This Week’s Creature Feature … Travels with Buck

In between migrations most osprey are homebodies. Conventional wisdom holds that male osprey almost always return to the vicinity of their nests to breed.
    Not every osprey is conventional.
    That’s the latest from osprey scientist Rob Bierregaard, who’s been studying the birds since 1969. Since 2000, he’s been tagging juvenile and adult birds with satellite transmitters and following their lives and adventures. Each bird has its story, and he takes each story personally.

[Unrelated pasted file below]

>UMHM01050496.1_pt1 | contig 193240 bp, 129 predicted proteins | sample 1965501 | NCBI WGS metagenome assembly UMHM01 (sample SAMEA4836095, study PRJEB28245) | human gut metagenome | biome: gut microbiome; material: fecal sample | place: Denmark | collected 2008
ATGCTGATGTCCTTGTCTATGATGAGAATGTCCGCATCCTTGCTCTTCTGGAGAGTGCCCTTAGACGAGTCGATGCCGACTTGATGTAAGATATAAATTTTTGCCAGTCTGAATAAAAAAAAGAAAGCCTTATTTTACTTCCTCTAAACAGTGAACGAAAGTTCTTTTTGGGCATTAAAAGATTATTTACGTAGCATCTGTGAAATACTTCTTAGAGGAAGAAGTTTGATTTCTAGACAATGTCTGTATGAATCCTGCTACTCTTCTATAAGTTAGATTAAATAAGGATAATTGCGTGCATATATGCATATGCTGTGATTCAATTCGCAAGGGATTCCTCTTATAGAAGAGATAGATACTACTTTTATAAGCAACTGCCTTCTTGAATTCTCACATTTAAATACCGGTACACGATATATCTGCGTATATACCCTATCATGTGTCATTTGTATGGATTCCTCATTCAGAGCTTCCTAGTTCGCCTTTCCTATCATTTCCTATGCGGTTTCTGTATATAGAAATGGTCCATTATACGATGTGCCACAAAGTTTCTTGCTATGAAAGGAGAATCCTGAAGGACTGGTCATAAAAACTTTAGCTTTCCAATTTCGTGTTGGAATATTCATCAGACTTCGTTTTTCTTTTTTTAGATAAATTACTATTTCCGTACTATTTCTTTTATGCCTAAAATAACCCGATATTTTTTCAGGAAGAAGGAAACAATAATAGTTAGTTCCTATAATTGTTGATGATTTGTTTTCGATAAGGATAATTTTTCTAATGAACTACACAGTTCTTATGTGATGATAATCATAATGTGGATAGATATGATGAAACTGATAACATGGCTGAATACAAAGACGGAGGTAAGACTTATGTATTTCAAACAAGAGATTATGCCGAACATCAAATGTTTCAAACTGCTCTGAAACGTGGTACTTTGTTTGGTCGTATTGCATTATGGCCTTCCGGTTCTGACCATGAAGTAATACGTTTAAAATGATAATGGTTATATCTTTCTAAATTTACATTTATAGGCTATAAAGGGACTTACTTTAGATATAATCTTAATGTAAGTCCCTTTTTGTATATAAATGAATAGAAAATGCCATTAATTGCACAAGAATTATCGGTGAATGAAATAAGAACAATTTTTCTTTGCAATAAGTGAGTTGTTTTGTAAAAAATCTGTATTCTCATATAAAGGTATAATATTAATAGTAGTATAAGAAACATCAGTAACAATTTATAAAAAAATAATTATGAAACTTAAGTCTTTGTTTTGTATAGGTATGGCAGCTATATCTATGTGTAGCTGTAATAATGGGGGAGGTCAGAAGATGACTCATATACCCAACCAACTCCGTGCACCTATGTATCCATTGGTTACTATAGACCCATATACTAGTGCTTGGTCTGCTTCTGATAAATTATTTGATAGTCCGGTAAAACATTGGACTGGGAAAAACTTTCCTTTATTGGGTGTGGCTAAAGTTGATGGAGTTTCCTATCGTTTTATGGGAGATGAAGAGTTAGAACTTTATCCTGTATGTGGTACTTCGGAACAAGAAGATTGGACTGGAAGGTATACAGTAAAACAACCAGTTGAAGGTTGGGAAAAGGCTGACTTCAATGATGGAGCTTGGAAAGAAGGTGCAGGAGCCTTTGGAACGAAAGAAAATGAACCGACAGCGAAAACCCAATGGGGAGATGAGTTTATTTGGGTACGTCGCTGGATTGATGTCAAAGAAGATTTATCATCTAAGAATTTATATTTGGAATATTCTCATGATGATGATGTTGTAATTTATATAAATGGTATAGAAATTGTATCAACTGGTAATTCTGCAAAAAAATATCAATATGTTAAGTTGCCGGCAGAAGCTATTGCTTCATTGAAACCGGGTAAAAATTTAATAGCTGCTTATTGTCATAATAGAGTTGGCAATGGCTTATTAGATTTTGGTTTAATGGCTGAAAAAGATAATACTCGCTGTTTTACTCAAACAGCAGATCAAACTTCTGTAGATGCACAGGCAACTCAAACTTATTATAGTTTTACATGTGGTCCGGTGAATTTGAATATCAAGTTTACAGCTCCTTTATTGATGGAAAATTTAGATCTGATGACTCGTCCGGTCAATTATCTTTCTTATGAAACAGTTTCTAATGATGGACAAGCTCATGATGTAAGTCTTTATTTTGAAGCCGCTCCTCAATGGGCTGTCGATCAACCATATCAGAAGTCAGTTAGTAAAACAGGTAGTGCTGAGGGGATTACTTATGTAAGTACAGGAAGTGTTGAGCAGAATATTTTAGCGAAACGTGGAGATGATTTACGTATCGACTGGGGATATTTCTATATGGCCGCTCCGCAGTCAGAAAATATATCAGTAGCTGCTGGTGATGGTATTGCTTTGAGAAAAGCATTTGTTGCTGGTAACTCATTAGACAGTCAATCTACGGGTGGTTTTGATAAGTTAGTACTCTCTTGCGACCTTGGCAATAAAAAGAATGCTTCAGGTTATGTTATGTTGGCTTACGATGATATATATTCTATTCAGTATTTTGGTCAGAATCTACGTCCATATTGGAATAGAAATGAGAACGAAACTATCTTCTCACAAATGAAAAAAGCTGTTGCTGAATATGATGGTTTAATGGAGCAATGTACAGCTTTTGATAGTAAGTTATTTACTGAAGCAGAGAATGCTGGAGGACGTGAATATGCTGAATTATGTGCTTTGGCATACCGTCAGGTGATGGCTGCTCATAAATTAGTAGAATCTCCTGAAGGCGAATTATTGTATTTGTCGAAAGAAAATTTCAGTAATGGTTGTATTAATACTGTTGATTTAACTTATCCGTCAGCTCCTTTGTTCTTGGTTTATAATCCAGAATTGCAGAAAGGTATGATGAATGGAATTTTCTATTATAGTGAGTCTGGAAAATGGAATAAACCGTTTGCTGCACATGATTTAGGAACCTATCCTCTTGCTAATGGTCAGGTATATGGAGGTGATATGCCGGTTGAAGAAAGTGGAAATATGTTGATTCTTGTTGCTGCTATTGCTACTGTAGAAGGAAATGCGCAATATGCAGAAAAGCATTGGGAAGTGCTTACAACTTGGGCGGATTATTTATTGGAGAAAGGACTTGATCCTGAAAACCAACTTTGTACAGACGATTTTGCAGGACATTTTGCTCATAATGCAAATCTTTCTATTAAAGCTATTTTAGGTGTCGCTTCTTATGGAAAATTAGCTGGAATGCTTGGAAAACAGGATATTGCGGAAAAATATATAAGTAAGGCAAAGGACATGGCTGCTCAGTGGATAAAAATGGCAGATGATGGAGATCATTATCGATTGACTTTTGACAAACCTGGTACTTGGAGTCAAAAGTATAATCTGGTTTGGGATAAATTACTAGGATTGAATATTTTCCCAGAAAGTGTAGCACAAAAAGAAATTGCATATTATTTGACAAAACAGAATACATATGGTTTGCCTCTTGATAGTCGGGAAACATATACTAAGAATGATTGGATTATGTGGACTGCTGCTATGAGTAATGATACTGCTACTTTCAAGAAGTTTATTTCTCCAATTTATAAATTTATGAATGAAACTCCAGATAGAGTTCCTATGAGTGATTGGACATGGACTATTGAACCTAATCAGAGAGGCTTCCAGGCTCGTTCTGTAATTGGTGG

Never in all those years has he seen a more restless, or ambitious, bird than Buck, tagged as a nestling in South Carolina in 2009.
    Over his first migration back home, Bierregaard writes, “Buck is doing some really amazing things.”
    His migration from Venezuela took only four days, April 22 to 26. But as Buck approached home, he went “a bit rogue,” Bierregaard writes.
    During 70 days, Buck flew over 6,400 miles, “covering most of the northeastern U.S. from North Carolina to Ohio to New Hampshire, an area roughly the size of Great Britain and Ireland combined.
    “In his two years on the planet,” Bierregaard writes “he’s been in a record 19 states.”

Follow the flight of Buck the  unconventional osprey at